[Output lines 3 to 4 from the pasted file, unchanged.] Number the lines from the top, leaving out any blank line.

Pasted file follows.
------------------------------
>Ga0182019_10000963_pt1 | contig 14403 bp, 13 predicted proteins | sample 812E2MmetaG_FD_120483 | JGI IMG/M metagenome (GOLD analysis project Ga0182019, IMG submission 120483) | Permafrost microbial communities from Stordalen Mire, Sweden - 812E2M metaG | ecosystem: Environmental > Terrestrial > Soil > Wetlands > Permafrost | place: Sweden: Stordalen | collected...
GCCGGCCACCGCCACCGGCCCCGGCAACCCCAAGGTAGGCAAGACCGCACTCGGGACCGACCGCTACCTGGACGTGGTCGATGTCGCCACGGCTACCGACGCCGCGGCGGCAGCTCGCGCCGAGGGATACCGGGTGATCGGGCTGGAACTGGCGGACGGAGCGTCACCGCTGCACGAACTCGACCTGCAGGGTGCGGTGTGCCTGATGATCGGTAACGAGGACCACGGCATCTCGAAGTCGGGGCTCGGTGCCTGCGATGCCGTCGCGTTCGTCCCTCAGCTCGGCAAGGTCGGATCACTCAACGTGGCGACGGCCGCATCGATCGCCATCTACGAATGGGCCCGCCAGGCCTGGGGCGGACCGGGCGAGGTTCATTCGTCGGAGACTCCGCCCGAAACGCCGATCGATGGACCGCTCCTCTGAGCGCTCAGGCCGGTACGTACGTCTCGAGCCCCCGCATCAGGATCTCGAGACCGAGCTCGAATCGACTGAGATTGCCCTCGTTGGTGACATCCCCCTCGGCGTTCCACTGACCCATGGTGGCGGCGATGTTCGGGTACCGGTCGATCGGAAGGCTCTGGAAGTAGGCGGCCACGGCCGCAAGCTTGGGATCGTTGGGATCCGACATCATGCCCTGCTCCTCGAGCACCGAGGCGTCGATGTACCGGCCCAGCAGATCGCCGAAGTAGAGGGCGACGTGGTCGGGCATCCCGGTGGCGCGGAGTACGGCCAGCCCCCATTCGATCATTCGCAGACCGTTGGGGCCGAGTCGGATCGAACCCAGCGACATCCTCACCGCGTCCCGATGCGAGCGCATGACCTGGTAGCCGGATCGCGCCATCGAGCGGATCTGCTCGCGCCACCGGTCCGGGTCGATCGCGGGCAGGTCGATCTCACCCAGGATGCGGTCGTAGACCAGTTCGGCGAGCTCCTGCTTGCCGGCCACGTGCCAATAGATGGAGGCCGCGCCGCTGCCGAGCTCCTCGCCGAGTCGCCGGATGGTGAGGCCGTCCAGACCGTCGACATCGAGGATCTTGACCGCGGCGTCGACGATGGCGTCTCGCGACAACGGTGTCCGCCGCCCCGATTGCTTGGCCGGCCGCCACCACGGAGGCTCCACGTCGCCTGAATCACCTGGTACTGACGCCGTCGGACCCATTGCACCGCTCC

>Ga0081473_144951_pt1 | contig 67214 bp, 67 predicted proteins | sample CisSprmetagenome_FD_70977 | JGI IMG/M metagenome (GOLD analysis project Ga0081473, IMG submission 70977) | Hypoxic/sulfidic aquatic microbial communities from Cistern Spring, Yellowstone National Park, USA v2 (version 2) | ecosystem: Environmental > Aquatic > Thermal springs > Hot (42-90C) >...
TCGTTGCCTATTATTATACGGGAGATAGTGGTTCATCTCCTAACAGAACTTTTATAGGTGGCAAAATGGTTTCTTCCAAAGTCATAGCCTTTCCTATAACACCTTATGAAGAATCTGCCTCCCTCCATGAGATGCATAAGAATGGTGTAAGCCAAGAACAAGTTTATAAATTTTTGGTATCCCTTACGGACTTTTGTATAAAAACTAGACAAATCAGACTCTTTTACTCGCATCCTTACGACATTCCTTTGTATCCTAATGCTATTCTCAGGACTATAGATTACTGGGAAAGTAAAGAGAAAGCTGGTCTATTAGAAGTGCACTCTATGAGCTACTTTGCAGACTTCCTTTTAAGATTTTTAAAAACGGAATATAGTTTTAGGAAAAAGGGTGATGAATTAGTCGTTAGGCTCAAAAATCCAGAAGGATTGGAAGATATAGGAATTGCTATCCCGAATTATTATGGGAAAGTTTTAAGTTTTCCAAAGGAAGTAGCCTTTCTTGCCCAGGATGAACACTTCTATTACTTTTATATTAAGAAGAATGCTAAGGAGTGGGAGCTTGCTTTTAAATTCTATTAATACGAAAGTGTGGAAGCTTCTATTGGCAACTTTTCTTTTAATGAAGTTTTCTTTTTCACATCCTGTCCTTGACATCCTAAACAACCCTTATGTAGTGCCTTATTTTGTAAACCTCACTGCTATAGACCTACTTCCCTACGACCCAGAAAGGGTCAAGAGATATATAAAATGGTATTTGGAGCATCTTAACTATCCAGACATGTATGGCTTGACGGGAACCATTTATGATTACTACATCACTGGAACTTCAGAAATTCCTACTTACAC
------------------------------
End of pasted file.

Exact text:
>Ga0081473_144951_pt1 | contig 67214 bp, 67 predicted proteins | sample CisSprmetagenome_FD_70977 | JGI IMG/M metagenome (GOLD analysis project Ga0081473, IMG submission 70977) | Hypoxic/sulfidic aquatic microbial communities from Cistern Spring, Yellowstone National Park, USA v2 (version 2) | ecosystem: Environmental > Aquatic > Thermal springs > Hot (42-90C) >...
TCGTTGCCTATTATTATACGGGAGATAGTGGTTCATCTCCTAACAGAACTTTTATAGGTGGCAAAATGGTTTCTTCCAAAGTCATAGCCTTTCCTATAACACCTTATGAAGAATCTGCCTCCCTCCATGAGATGCATAAGAATGGTGTAAGCCAAGAACAAGTTTATAAATTTTTGGTATCCCTTACGGACTTTTGTATAAAAACTAGACAAATCAGACTCTTTTACTCGCATCCTTACGACATTCCTTTGTATCCTAATGCTATTCTCAGGACTATAGATTACTGGGAAAGTAAAGAGAAAGCTGGTCTATTAGAAGTGCACTCTATGAGCTACTTTGCAGACTTCCTTTTAAGATTTTTAAAAACGGAATATAGTTTTAGGAAAAAGGGTGATGAATTAGTCGTTAGGCTCAAAAATCCAGAAGGATTGGAAGATATAGGAATTGCTATCCCGAATTATTATGGGAAAGTTTTAAGTTTTCCAAAGGAAGTAGCCTTTCTTGCCCAGGATGAACACTTCTATTACTTTTATATTAAGAAGAATGCTAAGGAGTGGGAGCTTGCTTTTAAATTCTATTAATACGAAAGTGTGGAAGCTTCTATTGGCAACTTTTCTTTTAATGAAGTTTTCTTTTTCACATCCTGTCCTTGACATCCTAAACAACCCTTATGTAGTGCCTTATTTTGTAAACCTCACTGCTATAGACCTACTTCCCTACGACCCAGAAAGGGTCAAGAGATATATAAAATGGTATTTGGAGCATCTTAACTATCCAGACATGTATGGCTTGACGGGAACCATTTATGATTACTACATCACTGGAACTTCAGAAATTCCTACTTACAC